This scrutiny of postmarketing studies seems to be having a notable effect. FDA's latest annual report on the program showed considerable industry progress in achieving "on schedule" status for fulfilling postmarketing study obligations. About 20% of studies are ongoing (i.e., were started on schedule) or submitted to FDA, and most are "pending" (i.e., not yet started, but not delayed). This category includes many studies involving pediatric populations, which have to wait until all other safety information is submitted and reviewed.
FDA should improve its ability to track and review postmarketing studies following Booz Allen Hamilton's analysis of these obligations. The contracted analysts cleaned up FDA's confusing database of about 1531 postmarketing studies, identifying many that have been submitted to FDA or that the agency no longer considers necessary, and determining that more than 80% are proceeding according to established timelines.
FDAAA also authorizes FDA to require additional postmarket studies for approved drugs and to require changes in labeling when new safety information emerges. The agency sent 14 letters requiring additional studies from mid-2008 to mid-2009 and issued 18 safety-labeling notification letters during that period. These additional tasks tap the agency's resources.
Because some postmarketing studies are likely to involve thousands of patients, CDER plans to ask advisory committees to weigh in on acceptable trial designs, numbers of patients, and endpoints. These committee sessions will address study designs for classes of drugs—rather than for each individual product, which would only extend approval times even more. And broader public buy-in for innovative studies may help FDA parry second-guessing later on if research is delayed or changed.
Woodcock hopes that CDER's 21st Century Review initiative will deal with these new challenges by better managing the application-review process. The aim is to compress review times up front to provide more leeway at the end of the review period to address safety issues and resolve internal and external disputes. But streamlining reviews is a considerable challenge, Woodcock explained at the symposium, because the average NDA consists of 10 gigabytes of material. The data may no longer come in truckloads, but CDER reviewers still have to digest a massive amount of information.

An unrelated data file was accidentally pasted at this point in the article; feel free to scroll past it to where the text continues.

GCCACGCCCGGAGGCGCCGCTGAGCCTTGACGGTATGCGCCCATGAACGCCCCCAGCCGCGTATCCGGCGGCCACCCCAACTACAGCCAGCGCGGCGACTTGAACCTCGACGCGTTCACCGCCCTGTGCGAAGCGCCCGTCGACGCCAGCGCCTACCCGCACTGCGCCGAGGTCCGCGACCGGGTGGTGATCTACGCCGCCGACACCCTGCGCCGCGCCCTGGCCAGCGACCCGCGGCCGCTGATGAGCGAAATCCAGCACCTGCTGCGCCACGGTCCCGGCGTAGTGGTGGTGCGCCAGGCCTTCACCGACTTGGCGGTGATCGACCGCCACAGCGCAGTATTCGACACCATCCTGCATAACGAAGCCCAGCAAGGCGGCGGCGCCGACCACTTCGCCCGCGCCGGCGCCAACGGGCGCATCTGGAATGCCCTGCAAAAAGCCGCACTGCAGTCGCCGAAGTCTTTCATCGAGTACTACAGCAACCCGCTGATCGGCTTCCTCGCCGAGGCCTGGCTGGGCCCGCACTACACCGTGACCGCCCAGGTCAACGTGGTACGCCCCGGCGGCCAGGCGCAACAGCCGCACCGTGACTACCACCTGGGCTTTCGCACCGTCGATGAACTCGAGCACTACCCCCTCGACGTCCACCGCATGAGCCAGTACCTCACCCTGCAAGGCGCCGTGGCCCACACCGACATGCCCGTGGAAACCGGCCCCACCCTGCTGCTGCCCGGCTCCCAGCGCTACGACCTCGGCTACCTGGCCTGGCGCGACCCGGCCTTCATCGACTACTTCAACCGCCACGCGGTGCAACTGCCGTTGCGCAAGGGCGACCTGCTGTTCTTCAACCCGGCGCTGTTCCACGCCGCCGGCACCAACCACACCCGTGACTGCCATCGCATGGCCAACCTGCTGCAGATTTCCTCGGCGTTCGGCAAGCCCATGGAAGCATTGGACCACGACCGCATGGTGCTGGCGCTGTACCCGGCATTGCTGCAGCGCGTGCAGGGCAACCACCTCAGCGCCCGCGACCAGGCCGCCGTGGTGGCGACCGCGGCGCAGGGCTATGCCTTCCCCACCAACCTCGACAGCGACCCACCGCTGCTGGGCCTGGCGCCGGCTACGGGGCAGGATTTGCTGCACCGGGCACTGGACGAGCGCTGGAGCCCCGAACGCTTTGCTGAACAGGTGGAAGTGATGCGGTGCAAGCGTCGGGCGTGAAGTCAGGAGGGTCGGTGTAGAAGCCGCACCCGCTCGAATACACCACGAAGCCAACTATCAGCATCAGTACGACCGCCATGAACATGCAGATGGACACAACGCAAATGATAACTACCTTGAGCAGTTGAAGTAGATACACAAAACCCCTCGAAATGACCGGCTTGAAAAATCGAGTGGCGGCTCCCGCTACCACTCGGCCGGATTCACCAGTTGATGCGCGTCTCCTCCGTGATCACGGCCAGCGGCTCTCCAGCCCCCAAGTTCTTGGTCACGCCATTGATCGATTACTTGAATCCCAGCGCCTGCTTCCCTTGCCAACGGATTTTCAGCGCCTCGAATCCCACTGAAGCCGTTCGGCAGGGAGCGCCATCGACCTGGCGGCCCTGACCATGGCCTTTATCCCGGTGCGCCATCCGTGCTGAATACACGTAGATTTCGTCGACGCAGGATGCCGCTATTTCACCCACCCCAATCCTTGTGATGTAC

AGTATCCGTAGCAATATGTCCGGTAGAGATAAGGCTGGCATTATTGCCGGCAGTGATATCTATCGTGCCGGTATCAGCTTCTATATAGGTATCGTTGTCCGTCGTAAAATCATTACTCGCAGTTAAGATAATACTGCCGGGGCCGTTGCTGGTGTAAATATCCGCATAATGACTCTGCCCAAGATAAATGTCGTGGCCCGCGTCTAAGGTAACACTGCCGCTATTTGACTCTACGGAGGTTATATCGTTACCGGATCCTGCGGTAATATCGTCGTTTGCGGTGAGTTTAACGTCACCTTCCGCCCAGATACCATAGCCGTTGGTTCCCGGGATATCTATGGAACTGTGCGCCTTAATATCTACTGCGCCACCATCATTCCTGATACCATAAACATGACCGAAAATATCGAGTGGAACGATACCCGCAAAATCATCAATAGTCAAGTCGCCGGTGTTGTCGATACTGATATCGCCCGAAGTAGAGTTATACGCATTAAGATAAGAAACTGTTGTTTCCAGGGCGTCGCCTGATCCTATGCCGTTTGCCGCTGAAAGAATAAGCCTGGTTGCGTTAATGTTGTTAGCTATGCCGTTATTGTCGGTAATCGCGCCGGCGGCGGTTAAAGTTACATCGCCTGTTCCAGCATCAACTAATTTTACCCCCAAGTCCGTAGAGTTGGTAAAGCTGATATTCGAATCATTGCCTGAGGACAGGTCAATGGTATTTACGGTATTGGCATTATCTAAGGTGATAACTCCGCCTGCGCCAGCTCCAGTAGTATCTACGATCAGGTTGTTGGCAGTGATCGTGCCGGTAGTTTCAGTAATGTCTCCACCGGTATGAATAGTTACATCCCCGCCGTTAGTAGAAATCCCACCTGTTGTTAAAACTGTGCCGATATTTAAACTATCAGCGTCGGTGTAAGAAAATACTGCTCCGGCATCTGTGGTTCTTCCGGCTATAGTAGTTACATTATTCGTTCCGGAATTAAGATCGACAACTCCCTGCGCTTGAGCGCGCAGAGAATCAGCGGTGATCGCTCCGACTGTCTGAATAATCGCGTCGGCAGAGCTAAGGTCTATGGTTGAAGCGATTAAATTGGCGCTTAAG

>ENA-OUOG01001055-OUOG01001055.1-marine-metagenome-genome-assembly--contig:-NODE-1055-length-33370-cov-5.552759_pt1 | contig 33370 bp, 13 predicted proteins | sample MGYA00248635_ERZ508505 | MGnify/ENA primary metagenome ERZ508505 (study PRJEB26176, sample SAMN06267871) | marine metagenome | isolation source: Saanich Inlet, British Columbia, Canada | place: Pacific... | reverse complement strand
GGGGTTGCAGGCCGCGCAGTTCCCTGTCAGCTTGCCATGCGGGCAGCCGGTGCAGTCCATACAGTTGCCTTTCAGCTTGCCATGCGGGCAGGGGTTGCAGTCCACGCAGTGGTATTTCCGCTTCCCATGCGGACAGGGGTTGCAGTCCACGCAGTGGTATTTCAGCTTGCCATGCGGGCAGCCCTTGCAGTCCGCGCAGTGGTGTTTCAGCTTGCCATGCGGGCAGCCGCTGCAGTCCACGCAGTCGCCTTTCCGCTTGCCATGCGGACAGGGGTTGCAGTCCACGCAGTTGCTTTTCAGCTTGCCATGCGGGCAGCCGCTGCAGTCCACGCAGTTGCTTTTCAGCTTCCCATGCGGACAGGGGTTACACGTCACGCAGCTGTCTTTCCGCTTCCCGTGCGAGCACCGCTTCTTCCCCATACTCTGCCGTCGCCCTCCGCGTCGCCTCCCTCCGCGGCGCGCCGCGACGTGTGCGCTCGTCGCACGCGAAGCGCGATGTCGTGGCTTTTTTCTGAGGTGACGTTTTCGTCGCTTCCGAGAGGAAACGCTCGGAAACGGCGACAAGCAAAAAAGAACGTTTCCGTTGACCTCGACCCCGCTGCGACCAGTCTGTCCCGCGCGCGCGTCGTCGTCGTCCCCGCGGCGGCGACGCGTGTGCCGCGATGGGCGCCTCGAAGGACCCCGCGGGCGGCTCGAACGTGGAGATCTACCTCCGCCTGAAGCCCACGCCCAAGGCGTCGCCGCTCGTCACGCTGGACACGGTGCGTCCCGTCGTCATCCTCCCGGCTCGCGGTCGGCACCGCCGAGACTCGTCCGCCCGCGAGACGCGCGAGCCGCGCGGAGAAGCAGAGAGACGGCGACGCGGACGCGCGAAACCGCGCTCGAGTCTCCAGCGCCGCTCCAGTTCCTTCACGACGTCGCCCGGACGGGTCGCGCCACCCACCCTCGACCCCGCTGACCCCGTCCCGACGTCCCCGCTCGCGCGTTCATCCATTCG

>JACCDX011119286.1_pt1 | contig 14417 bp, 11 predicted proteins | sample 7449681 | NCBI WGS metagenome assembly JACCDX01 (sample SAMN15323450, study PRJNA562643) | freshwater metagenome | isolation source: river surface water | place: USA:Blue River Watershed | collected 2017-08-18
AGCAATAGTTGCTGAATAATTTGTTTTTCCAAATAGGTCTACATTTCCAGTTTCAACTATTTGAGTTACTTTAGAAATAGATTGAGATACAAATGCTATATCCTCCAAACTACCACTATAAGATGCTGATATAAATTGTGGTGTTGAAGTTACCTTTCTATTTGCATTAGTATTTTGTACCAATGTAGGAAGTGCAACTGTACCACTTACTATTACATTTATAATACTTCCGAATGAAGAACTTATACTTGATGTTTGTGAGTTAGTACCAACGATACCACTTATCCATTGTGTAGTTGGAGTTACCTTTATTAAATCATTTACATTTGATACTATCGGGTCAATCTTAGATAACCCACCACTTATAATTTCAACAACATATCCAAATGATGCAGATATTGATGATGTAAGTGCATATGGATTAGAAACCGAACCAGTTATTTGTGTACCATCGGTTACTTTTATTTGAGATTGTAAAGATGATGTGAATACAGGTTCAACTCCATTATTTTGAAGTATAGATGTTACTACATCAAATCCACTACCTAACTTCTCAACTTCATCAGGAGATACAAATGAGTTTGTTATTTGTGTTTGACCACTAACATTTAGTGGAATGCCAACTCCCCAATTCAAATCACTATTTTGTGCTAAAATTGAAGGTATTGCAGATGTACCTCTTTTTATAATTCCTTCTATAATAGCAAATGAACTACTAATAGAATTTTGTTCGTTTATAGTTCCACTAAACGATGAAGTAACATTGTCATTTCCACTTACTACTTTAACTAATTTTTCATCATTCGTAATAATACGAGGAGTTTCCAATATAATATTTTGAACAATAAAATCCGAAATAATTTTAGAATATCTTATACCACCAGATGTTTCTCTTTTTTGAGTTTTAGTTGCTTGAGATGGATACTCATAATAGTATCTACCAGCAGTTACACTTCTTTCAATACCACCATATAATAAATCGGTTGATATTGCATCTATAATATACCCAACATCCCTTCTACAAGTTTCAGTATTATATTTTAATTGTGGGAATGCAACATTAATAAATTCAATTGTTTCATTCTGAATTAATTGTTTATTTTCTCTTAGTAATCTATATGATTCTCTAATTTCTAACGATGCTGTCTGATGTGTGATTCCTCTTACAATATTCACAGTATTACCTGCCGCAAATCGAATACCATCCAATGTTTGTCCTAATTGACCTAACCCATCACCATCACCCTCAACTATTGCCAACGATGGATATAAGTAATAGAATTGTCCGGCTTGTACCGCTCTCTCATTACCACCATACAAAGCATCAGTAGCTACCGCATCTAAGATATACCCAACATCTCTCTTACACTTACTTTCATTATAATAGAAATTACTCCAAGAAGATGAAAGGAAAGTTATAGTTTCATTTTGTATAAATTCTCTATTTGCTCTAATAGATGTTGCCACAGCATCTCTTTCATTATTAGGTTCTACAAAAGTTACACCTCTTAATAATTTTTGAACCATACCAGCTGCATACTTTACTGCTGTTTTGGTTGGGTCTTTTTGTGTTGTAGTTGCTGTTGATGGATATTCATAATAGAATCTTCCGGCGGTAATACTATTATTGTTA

CDER conducted a pilot program last year that reviewed 17 applications for NMEs under the new review process. This approach now is being extended to most NMEs and new biologics license applications and is slated to affect all applications and supplements by 2012. The streamlined system involves meeting in advance with manufacturers to identify key issues and ensure that applications are complete when submitted. Earlier internal deadlines have been set for establishing multidisciplinary review teams, for identifying application deficiencies, and for reviewing product labeling. FDA will assess up front whether an advisory committee meeting will be needed, what potential postmarket safety requirements might apply, and other possible "showstoppers" that could delay the approval process.
The agency and industry are optimistic that these efforts, along with staff expansion and training, will get CDER back on track with review goals and deadlines. But any changes must support FDA's capability for assessing and preventing drug-safety problems and ensuring safe drug use throughout the product life cycle.
Jill Wechsler is Pharmaceutical Technology's Washington editor, 7715 Rocton Ave., Chevy Chase, MD 20815, tel. 301.656.4634, firstname.lastname@example.org